Mauritius is a play about overvalued bits of paper and the way people screw each other over in order to get them. We're talking about stamps, but also money — both figure heavily in this giddy little whirlwind of a story. The show is an allegorical exploration of capitalism through the lens of philately, or perhaps, in some crazy way, it's the other way around. That giddy little whirlwind scoops up two half-sisters, one professional philatelist (that's a stamp enthusiast), one professional arms dealer and amateur philatelist, and one stamp-loving bum, and pits them against each other to lay hands on a dead guy's multimillion-dollar stamp collection. The narrative and certain minor aspects of its presentation have flaws, but they don't matter much. What matters is the way actors Bill Schwartz, Israel Garcia, Michael McKeever, and Michaela Cronan turn up the heat as their characters grow more desperate to get those stamps, and how the energy level in the auditorium mounts as the play progresses. A scene involving Cronan, Garcia, and Schwartz haggling over the collection is one of the most perfectly executed and emotionally fraught moments you'll see rendered onstage.
---------- No Child... By Nilaja Sun Through May 17 GableStage at the Biltmore 1200 Anastasia Ave., Coral Gables 307-446-1116 gablestage.com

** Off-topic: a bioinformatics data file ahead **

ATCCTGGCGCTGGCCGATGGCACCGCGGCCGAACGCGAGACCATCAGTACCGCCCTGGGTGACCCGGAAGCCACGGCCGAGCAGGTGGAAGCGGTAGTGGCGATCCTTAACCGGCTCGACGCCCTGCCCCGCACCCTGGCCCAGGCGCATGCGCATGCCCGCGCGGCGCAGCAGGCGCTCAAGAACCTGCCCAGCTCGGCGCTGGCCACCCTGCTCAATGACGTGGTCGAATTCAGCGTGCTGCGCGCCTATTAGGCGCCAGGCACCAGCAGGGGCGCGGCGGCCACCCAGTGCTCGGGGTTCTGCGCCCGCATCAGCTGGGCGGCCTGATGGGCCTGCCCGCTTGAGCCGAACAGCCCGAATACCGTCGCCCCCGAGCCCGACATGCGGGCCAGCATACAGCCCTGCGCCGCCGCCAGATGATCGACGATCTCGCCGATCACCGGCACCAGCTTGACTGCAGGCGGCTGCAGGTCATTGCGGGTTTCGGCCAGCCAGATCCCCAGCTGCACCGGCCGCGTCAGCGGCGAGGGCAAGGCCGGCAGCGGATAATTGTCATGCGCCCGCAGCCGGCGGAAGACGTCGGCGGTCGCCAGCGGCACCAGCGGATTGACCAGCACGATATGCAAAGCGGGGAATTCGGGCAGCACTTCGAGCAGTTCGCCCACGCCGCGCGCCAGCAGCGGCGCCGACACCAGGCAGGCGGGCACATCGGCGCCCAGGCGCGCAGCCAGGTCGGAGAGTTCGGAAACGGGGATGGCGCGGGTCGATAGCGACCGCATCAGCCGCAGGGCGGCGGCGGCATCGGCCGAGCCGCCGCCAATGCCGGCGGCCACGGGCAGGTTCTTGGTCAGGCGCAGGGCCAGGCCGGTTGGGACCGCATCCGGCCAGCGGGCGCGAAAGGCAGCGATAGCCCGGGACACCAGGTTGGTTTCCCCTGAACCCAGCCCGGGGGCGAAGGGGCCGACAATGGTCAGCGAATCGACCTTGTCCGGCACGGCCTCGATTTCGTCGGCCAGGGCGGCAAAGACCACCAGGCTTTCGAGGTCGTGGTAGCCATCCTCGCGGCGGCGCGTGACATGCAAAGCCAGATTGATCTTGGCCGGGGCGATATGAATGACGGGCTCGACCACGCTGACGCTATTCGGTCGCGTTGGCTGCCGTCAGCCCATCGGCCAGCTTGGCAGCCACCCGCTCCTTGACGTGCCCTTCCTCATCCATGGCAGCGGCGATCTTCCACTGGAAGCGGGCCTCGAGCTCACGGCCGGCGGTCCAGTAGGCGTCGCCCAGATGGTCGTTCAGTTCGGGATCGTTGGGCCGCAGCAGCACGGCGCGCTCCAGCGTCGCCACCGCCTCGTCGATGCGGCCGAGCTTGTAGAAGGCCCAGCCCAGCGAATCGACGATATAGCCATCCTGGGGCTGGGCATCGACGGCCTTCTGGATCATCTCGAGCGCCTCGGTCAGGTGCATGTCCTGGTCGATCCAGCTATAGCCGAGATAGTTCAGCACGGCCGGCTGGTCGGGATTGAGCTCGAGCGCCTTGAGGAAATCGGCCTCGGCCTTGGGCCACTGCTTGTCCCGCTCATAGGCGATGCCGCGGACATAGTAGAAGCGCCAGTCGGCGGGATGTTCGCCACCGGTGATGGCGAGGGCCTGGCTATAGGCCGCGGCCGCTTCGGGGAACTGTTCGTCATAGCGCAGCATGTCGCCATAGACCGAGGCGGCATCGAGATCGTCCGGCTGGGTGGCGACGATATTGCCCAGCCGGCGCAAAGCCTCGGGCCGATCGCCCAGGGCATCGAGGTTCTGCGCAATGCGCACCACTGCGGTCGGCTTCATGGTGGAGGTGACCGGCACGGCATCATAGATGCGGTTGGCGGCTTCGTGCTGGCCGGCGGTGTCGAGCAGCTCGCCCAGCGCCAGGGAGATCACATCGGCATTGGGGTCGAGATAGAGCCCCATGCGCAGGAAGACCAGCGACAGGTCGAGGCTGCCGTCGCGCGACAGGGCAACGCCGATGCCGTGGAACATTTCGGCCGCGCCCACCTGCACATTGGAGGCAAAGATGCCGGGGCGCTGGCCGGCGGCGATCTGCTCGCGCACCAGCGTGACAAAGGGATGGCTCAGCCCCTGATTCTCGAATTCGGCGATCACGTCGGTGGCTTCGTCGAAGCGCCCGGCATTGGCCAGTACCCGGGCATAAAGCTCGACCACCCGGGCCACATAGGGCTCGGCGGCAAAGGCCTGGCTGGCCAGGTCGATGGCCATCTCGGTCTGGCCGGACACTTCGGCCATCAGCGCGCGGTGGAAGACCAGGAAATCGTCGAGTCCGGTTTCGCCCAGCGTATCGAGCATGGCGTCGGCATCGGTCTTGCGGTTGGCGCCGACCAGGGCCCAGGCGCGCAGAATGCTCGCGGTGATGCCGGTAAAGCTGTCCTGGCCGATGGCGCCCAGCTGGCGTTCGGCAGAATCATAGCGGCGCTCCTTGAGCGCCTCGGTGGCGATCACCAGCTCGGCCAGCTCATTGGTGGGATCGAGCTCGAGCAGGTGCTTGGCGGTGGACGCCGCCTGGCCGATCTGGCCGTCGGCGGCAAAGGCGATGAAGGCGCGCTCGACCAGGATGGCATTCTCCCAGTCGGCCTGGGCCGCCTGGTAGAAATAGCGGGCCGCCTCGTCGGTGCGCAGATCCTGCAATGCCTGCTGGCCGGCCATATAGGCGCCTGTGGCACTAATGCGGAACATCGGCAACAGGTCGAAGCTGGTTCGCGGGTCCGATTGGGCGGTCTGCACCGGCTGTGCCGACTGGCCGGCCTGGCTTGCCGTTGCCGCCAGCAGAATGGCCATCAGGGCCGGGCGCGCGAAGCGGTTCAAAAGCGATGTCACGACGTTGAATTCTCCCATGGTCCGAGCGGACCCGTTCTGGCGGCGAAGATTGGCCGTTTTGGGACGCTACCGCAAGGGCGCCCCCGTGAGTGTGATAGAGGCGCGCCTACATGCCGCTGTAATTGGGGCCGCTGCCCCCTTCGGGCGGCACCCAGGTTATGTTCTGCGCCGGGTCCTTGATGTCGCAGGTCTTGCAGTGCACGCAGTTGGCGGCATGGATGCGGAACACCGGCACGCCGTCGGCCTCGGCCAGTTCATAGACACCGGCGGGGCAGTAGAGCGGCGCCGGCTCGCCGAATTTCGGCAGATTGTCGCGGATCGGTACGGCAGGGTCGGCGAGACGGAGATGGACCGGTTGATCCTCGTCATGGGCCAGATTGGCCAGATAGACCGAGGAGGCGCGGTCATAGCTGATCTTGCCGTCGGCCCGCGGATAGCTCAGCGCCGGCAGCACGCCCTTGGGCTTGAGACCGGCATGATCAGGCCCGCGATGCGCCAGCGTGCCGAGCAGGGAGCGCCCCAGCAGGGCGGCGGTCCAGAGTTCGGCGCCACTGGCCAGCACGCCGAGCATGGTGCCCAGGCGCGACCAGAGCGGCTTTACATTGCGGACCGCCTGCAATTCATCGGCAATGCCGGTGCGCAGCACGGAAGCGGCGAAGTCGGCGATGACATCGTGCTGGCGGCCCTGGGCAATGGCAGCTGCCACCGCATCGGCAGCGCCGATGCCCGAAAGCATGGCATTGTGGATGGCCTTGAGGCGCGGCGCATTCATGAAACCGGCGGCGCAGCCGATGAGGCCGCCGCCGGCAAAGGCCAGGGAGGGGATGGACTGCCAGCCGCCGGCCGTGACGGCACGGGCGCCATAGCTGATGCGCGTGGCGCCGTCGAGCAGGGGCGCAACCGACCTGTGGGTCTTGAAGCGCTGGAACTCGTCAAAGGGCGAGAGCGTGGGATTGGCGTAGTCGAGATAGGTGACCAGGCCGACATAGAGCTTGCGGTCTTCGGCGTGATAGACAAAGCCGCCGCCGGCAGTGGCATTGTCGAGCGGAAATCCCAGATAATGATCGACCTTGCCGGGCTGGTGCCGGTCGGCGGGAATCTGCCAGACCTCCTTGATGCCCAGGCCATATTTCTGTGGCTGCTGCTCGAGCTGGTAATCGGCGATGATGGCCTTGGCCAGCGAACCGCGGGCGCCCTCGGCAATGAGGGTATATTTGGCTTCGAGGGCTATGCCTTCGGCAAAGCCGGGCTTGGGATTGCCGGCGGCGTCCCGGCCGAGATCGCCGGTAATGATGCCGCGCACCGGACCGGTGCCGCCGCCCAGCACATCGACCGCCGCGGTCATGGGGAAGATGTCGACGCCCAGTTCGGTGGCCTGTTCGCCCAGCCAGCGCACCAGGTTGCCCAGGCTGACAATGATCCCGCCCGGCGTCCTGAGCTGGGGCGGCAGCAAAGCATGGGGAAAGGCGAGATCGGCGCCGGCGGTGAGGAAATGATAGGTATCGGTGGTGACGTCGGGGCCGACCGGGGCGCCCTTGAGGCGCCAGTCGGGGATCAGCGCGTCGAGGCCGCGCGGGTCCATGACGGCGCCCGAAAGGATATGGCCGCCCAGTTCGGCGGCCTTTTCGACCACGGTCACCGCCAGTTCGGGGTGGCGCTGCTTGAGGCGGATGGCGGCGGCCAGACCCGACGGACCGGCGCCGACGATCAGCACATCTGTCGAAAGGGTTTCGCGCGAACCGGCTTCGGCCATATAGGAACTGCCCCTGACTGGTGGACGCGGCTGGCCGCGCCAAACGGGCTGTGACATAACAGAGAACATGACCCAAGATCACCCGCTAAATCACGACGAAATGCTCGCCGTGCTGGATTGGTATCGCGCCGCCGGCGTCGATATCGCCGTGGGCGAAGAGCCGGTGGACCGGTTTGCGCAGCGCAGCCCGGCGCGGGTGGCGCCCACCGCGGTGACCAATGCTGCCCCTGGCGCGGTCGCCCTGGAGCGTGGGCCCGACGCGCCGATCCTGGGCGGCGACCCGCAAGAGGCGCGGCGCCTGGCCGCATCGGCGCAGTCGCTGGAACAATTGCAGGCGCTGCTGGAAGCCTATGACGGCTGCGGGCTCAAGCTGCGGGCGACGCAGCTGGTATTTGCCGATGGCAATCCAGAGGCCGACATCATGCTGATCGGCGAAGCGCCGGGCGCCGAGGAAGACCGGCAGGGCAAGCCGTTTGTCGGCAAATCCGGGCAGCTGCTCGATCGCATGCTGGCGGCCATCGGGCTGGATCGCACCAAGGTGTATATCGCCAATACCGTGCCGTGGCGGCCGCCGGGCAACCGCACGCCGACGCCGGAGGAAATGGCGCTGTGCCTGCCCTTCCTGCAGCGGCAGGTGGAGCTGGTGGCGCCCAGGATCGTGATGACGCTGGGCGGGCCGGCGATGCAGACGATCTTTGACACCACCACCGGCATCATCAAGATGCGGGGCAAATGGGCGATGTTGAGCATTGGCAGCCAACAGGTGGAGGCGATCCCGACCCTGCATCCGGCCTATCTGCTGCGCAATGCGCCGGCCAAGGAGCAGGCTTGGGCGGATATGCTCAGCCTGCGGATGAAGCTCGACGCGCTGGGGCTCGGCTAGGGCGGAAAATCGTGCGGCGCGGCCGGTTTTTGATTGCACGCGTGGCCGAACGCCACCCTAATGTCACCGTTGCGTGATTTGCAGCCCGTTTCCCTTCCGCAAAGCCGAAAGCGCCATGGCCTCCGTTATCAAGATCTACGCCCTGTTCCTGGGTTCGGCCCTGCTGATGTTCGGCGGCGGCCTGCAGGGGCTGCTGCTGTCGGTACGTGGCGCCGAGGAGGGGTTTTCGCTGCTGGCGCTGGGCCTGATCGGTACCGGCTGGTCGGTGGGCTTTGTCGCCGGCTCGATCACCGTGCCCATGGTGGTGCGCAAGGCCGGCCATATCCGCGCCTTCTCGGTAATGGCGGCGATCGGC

Here's an original story idea: An idealistic teacher goes to an inner-city school and teaches a bunch of toughs about the beauty of learning and art, and gives them an inkling of their own potential and self-worth for the first time in their whole wasted, ghettolicious lives. Le yawn. Thank God for actress Lela Elam, who makes this tatty old formula seem if not new, then at least vital. She plays with great verve not only the teacher, but also the students, two of her co-workers, the principal, and an old janitor. Elam works it nonstop for 90 sweat-drenched minutes, never pausing for breath and never slipping up. It's such an impressive display that the story is almost secondary. See it.
Butterfly is maybe the most frequently performed opera in America. It is also probably the most influential: If there were no Madama Butterfly, there'd be no M. Butterfly, no Miss Saigon, and no Weezer's Pinkerton. This is the story of Ciao-Ciao San, a Japanese maiden who is wooed, deflowered, impregnated, and abandoned by an English seaman. She waits for his return, in the process forsaking her family and faith. All for nothing, as it turns out. Puccini set this story to the most blistering, powerful, and challenging music he ever wrote — music containing many perils for his singers (especially his spinto sopranos, many of whom have been defeated by Ciao-Ciao San) and great rewards for his audience.